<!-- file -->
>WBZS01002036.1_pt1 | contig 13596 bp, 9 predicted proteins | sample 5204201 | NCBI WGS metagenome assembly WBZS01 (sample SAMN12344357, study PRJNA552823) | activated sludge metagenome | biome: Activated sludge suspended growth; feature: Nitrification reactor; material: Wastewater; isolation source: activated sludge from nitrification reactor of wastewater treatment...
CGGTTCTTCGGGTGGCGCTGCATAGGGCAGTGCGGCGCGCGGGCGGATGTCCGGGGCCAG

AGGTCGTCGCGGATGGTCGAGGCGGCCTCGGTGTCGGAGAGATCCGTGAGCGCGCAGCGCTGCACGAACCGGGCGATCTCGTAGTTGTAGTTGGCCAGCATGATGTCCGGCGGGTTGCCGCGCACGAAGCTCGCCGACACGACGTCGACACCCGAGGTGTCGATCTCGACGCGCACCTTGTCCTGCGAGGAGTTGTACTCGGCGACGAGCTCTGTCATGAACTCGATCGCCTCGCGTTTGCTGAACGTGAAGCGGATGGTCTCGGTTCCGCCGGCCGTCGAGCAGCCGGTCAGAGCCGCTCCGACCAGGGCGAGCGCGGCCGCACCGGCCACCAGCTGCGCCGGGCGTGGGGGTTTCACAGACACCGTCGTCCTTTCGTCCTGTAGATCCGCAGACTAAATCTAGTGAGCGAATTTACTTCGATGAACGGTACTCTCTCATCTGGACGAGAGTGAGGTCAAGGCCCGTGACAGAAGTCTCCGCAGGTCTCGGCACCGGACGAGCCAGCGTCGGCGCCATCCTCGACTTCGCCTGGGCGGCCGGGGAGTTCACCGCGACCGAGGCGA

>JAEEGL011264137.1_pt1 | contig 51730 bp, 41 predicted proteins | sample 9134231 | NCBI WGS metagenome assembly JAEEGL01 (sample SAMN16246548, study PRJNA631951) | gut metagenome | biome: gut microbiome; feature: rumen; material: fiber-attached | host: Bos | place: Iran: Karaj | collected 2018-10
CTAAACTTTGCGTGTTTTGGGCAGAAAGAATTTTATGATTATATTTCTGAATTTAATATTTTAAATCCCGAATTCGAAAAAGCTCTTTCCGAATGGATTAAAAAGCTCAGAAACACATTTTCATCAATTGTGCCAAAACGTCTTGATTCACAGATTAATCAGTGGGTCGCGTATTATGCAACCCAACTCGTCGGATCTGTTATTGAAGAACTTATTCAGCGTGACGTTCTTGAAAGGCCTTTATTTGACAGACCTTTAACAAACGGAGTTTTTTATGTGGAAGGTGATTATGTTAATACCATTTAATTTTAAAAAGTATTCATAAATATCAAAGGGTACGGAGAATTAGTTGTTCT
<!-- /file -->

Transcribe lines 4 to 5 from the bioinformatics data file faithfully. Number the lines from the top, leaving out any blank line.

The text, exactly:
>JAEEGL011264137.1_pt1 | contig 51730 bp, 41 predicted proteins | sample 9134231 | NCBI WGS metagenome assembly JAEEGL01 (sample SAMN16246548, study PRJNA631951) | gut metagenome | biome: gut microbiome; feature: rumen; material: fiber-attached | host: Bos | place: Iran: Karaj | collected 2018-10
CTAAACTTTGCGTGTTTTGGGCAGAAAGAATTTTATGATTATATTTCTGAATTTAATATTTTAAATCCCGAATTCGAAAAAGCTCTTTCCGAATGGATTAAAAAGCTCAGAAACACATTTTCATCAATTGTGCCAAAACGTCTTGATTCACAGATTAATCAGTGGGTCGCGTATTATGCAACCCAACTCGTCGGATCTGTTATTGAAGAACTTATTCAGCGTGACGTTCTTGAAAGGCCTTTATTTGACAGACCTTTAACAAACGGAGTTTTTTATGTGGAAGGTGATTATGTTAATACCATTTAATTTTAAAAAGTATTCATAAATATCAAAGGGTACGGAGAATTAGTTGTTCT